Craig said this year’s huge profits may also reflect the recovery of movements observed in other major markets at the end of last year.
“Some of this is a bit of a smoother fourth-quarter recovery than ASX had compared to many other markets,” he said.
Thursday’s earnings were led by the information technology sector that increased 1.7 percent. Like the benchmark, it also reached record levels, boosted upwards by a rebound in the so-called “WAAAX” shares, which gained between 1.3 percent and 4.3 percent, the largest move from Altium that closed at $ 38.14.
Finance, basic consumer goods and REITs also posted gains of 1 percent or more.
Medical care increased 0.9 percent to new highs, the latter with the help of CSL, which jumped above the $ 300 level for the first time. It eventually finished 1.1 percent at $ 300.89, increasing its market capitalization to $ 135.1 billion. Credit Suisse increased its target price for the share, pointing out the potential for a better orientation in its half-year results.
Communications and discretionary consumption increased 0.8 percent each, while materials expanded 0.1 percent.
The Challenger investment manager was the one with the best performance in the benchmark, rising 5.6 percent to $ 8.80. The biotechnology company Polynovo earned 5.3 percent to $ 2.40, while Mayne Pharma Group increased 4.4 percent to $ 0.475.
On the downside, Super Retail Group lost 6 percent to $ 9.77 after Morgans analysts warned of an “indirect short-term impact” of the current forest fire crisis across the country for the diversified retailer.
While he believes that “stocks are the right place to be” for investors, Craig said he is worried about valuations and how quickly the market is moving higher today.
“It is very difficult to think what more good news could be incorporated into the market. It seems that there is fundamentally a lot in price and valuations are a bit widespread in many sectors,” he said.
Craig said that despite the benign global context, geopolitical threats continue, including trade tensions between the United States and China.
“Trade has not disappeared and we expect trade tensions to return,” he said.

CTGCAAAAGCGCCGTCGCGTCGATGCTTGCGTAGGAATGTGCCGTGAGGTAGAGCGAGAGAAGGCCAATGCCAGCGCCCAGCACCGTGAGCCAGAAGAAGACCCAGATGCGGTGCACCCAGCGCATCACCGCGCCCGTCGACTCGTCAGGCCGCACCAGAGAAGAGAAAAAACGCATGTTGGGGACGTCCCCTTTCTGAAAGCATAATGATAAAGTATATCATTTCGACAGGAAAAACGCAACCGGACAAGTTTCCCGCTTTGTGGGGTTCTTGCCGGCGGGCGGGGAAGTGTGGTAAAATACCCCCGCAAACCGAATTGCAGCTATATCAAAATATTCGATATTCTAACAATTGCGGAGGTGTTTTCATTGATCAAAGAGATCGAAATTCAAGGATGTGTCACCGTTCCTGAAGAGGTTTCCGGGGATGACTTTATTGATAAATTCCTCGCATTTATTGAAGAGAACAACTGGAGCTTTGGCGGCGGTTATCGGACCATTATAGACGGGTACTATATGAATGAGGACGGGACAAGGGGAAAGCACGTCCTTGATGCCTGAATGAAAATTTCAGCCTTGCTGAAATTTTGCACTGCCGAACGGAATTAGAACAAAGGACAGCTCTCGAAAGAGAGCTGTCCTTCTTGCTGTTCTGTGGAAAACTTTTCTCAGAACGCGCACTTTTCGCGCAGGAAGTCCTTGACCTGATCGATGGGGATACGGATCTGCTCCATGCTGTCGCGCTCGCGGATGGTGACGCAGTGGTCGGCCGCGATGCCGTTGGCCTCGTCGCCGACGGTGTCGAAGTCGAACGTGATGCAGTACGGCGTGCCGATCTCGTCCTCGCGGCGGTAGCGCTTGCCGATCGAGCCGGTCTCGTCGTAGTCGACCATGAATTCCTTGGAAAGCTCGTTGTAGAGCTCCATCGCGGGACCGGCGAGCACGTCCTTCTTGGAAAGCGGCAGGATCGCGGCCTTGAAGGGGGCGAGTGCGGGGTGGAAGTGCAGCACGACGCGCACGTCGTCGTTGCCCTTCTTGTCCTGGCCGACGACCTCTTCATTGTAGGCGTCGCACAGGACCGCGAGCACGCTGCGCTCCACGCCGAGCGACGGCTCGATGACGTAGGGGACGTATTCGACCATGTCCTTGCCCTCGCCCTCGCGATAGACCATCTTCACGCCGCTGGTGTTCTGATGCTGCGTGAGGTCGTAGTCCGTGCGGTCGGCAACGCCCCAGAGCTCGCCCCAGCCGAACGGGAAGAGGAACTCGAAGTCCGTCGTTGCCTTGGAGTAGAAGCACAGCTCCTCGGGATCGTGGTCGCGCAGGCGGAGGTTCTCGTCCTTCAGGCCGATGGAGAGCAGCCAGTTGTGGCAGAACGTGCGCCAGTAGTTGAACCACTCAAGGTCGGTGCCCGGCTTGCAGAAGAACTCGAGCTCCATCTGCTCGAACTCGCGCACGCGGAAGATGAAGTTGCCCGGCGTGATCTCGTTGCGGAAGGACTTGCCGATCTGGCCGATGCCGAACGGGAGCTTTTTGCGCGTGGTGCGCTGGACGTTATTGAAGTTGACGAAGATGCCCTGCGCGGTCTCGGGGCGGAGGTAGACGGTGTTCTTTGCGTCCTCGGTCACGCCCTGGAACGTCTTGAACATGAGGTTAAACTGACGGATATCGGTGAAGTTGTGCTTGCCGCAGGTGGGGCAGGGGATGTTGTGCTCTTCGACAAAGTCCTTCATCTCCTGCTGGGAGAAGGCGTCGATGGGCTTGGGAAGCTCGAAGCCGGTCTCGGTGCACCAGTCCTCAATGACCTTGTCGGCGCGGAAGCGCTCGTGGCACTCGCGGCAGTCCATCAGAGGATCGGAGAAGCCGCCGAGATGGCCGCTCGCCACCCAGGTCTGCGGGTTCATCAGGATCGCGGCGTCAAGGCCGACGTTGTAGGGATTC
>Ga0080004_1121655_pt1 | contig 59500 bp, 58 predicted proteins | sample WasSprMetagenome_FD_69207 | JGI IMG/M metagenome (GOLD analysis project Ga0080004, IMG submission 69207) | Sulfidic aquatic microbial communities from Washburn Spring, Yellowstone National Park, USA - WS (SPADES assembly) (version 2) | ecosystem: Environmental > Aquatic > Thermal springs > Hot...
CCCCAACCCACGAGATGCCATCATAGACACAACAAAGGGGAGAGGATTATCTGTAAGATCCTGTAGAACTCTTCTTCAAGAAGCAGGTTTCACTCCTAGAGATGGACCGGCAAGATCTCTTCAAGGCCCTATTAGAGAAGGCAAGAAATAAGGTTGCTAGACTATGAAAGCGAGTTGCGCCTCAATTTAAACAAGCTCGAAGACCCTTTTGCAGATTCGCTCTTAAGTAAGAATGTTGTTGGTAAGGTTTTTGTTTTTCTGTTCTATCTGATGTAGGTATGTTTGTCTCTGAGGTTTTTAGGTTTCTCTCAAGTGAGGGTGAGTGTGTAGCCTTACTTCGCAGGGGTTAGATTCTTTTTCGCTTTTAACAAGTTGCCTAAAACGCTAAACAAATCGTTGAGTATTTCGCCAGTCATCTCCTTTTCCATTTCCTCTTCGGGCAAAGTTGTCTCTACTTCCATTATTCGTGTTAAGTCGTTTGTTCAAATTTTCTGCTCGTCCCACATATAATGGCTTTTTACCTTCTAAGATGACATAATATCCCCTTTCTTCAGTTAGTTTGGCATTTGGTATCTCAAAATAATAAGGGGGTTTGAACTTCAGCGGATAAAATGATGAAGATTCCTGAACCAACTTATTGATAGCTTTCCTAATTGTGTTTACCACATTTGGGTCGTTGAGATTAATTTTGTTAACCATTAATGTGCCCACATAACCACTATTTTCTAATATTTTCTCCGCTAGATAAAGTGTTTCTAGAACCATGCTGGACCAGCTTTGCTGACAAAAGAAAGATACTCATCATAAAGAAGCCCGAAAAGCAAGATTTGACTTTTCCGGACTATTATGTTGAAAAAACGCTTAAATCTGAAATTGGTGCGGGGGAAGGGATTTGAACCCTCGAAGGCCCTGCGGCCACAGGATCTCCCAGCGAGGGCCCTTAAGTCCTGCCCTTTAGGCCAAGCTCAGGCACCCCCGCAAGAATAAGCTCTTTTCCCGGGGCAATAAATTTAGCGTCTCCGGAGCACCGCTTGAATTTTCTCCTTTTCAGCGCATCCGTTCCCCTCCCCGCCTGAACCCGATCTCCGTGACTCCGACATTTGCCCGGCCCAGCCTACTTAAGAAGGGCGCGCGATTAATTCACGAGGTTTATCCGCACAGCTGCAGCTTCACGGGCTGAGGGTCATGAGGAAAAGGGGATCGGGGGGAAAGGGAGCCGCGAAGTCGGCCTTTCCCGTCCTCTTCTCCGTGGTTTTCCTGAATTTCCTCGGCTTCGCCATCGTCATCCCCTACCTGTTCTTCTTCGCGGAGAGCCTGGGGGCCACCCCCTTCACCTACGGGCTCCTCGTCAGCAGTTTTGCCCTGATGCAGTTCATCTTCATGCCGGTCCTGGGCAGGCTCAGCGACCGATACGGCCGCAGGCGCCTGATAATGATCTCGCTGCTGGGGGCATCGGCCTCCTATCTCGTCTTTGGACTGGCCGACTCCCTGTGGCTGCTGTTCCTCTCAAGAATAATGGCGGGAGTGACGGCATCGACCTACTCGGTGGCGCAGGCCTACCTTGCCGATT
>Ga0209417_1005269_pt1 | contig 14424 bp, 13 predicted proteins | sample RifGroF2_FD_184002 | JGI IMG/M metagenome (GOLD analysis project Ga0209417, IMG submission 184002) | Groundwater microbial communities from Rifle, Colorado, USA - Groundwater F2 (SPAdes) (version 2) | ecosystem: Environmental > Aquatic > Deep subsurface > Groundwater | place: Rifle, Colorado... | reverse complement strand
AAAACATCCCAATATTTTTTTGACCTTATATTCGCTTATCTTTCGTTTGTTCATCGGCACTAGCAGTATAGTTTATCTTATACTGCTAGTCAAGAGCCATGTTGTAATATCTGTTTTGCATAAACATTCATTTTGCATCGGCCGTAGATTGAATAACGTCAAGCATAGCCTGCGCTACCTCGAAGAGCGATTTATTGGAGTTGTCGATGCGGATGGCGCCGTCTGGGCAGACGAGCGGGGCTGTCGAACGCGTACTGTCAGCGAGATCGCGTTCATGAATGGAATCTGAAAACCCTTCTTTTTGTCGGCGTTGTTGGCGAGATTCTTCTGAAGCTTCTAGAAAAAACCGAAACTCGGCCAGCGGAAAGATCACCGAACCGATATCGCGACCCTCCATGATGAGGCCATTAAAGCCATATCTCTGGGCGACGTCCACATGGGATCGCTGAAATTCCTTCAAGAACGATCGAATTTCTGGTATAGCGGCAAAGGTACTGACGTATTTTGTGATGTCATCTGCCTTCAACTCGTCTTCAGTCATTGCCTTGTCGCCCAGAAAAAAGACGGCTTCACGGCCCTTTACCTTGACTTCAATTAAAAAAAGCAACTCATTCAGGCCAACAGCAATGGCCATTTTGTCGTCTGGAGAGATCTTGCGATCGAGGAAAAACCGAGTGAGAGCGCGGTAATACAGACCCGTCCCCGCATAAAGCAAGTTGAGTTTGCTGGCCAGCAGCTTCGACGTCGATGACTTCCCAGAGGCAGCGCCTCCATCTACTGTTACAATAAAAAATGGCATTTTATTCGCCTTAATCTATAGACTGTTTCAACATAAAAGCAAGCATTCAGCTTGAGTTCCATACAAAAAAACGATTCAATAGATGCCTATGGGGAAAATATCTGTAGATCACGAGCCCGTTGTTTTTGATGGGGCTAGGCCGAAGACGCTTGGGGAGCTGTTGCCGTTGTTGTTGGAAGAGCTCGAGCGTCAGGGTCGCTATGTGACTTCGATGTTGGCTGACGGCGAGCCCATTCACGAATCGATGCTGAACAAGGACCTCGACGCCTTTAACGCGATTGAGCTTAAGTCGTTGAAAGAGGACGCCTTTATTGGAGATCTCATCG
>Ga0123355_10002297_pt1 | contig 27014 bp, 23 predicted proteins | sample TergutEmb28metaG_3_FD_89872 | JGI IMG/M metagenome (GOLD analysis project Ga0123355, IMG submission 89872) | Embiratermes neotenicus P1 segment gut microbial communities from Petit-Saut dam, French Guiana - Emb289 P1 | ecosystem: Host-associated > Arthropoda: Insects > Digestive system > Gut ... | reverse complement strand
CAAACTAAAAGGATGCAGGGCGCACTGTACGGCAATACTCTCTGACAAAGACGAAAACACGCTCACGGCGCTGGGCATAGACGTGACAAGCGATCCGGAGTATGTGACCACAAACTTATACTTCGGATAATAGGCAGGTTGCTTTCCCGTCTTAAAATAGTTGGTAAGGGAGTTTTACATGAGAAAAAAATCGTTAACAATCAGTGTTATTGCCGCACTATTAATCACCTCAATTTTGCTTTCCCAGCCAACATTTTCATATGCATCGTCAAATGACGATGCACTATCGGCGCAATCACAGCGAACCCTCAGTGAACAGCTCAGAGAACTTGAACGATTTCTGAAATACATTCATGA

Anthony Doyle, a cross-asset specialist at Fidelity International, also warned about the potential for acceleration for the local market from abroad.
“While the conditions remain constructive for the Australian stock market, it is certainly not without risks,” he said.
“The policy based on” populism “that seems to be sweeping the world is very anti-growth in its approach.”
However, Doyle said he is still positive about the prospects for local actions this year.
“We are in the unusual position of having tailwinds of monetary and fiscal policy,” he said.
“The low interest rates combined with the fiscal stimulus are normally a positive environment for the performance of the shares.”
There were some sources of weakness with profits 0.4 percent, the largest decrease of any sector. Industrialists fell 0.2 percent, while energy decreased 0.1 percent.
Among other frontline names, the four big banks closed higher, led by the Commonwealth, which rose 1 percent to $ 84.46. Macquarie Bank reached a record, rising 1.4 percent to $ 143.47.
QBE Insurance increased 3.4 percent to $ 13.81 after Credit Suisse updated it.
Woolworths and Telstra earned 1 percent each to close at 38.68 and $ 3.88 respectively.
Pilbara Minerals fell 2.8 percent to $ 0.35, the same percentage point decrease marked by the Domain Holdings property group that ended at $ 3.86 after the company was cut to sell by UBS for valuation reasons after the recent strength of the share price.
For the session, 123 actions won, 61 fell while 16 remained unchanged.
David Scutt covers The Sydney Morning Herald and The Age markets